PbI2 and Lead Halide Perovskites by Atomic Layer Deposition for Perovskite Solar Cells
Jacob Vagott a, Carlo Perini a, Andres Felipe Castro Mendez a, Juanita Hidalgo a, Kathryn Bairley a, Juan-Pablo Correa-Baena a
a School of Materials Science and Engineering, Georgia Institute of Technology, Atlanta, Georgia 30332, USA
International Conference on Hybrid and Organic Photovoltaics
Proceedings of International Conference on Hybrid and Organic Photovoltaics (HOPV22)
València, Spain, 2022 May 19th - 25th
Organizers: Pablo Docampo, Eva Unger and Elizabeth Gibson
Oral, Jacob Vagott, presentation 138
DOI: https://doi.org/10.29363/nanoge.hopv.2022.138
Publication date: 20th April 2022

Hybrid organic—inorganic lead halide perovskites (LHPs) have risen to prominence since 2009 as an absorber layer in high efficiency solar cells due to their optimal bandgaps, absorption characteristics, and carrier transport properties. LHPs have been used to achieve 25.5% maximum power conversion efficiency (PCE) single-junction solar cells. So far, the highest efficiency perovskite solar cells (PSCs) have involved the use of spin-coating for deposition of the perovskite layer. Drawbacks of this solution deposition method include the use of toxic solvents, limited deposition area, and lack of fine control over the deposition process. By achieving atomic control of perovskite deposition, it also unlocks the capability to deposit ultrathin passivation layers for defect mitigation in solar cells and other optoelectronic applications. Atomic layer deposition (ALD) is a vapor deposition process that allows for angstrom-level thickness control through self-limiting reactions. Compatible with roll-to-roll manufacturing, ALD allows for deposition of highly conformal films over much larger areas than are currently possible via solution processing. However, there is little understanding of the processes of formation of LHPs by ALD. It may be considered that the process must be a combination of self-limiting ALD processes, where a lead halide (i.e. PbI2) film is first deposited before being converted to perovskite through a separate process involving the deposition of an organic halide such as methylammonium iodide (MAI). Stoichiometry can be finely tuned once the individual processes have been developed by varying the number of lead halide to organic halide layers. Our work so far has focused on depositing PbI2 has laid a foundation to build upon in order to achieve deposition of lead halide perovskites by atomic layer deposition. At low temperatures, conformal and reliable PbI2 thin films are able to be deposited, while at temperatures above 100ºC, nanocrystalline growth is observed.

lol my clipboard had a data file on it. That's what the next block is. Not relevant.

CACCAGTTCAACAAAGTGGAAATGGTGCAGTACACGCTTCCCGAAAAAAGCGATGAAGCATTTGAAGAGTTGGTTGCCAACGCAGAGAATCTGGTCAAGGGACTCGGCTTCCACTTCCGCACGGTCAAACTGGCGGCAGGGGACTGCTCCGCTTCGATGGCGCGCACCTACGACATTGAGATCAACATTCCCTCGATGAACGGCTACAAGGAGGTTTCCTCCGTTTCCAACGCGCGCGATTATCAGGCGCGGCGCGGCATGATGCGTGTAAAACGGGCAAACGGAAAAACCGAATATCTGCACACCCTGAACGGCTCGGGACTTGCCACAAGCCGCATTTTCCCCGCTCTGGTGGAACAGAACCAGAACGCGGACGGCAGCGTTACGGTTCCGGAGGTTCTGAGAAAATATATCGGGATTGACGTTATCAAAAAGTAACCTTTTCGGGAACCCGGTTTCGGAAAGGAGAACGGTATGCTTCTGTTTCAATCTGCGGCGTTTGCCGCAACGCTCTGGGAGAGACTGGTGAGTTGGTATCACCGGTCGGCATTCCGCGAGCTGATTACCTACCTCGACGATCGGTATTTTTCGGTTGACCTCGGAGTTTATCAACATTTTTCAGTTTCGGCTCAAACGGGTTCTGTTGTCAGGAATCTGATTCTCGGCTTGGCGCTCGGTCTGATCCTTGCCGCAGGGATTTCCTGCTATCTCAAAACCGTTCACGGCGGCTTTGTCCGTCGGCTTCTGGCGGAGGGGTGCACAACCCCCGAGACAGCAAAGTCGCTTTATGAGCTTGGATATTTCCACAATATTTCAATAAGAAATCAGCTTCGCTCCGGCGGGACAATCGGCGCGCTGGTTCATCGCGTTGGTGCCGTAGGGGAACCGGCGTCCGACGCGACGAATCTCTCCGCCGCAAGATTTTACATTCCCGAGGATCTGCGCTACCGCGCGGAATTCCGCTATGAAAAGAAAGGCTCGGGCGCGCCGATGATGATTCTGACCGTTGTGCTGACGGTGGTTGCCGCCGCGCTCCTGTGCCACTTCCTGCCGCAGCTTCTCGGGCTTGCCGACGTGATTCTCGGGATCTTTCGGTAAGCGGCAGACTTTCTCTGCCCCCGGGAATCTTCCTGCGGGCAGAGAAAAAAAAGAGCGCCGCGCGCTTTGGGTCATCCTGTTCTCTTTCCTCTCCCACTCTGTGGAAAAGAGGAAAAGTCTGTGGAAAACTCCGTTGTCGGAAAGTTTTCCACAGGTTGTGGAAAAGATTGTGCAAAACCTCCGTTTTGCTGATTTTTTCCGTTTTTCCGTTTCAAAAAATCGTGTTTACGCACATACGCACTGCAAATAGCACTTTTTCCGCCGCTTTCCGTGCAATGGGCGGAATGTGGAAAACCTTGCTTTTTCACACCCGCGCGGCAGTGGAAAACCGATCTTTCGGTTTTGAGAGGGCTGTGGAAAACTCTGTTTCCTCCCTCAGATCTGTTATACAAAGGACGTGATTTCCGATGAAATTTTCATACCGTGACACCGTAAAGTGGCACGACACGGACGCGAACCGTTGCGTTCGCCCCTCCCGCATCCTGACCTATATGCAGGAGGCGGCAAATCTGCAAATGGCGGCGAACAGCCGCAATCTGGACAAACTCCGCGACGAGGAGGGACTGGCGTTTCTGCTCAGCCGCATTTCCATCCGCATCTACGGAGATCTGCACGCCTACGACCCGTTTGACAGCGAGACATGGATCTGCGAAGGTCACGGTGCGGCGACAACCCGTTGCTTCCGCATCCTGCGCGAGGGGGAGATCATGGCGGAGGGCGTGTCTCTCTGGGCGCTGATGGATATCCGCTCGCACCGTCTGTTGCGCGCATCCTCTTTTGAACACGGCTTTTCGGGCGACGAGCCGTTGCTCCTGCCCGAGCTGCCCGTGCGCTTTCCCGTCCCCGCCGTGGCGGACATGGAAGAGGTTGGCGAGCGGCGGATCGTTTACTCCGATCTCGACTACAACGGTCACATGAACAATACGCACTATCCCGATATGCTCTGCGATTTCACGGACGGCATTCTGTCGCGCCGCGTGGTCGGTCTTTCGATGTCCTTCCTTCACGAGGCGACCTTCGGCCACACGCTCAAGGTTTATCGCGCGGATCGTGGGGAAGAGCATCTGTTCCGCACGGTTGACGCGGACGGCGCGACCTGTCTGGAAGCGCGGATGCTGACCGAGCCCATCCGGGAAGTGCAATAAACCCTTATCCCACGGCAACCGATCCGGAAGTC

This work was performed in part at the Georgia Tech Institute for Electronics and Nanotechnology, a member of the National Nanotechnology Coordinated Infrastructure (NNCI), which is supported by the National Science Foundation (Grant ECCS1542174). J.N.V. acknowledges the Georgia Tech Graduate Assistance in Areas of National Need (GAANN) fellowship for career funding. J.N.V. was supported by the Department of Defense (DoD) through the National Defense Science & Engineering Graduate (NDSEG) Fellowship Program. J.-P.C.- B. and J.N.V. acknowledge Jamie Wooding and Dr. Mark Losego for their assistance with AFM measurements and analysis. This research used resources of the Advanced Photon Source, a U.S. Department of Energy (DOE) Office of Science User Facility operated for the DOE Office of Science by Argonne National Laboratory under Contract No. DE-AC02- 06CH11357. J.-P.C.-B. and his group are supported by the Micron Foundation and Goizueta Foundation.

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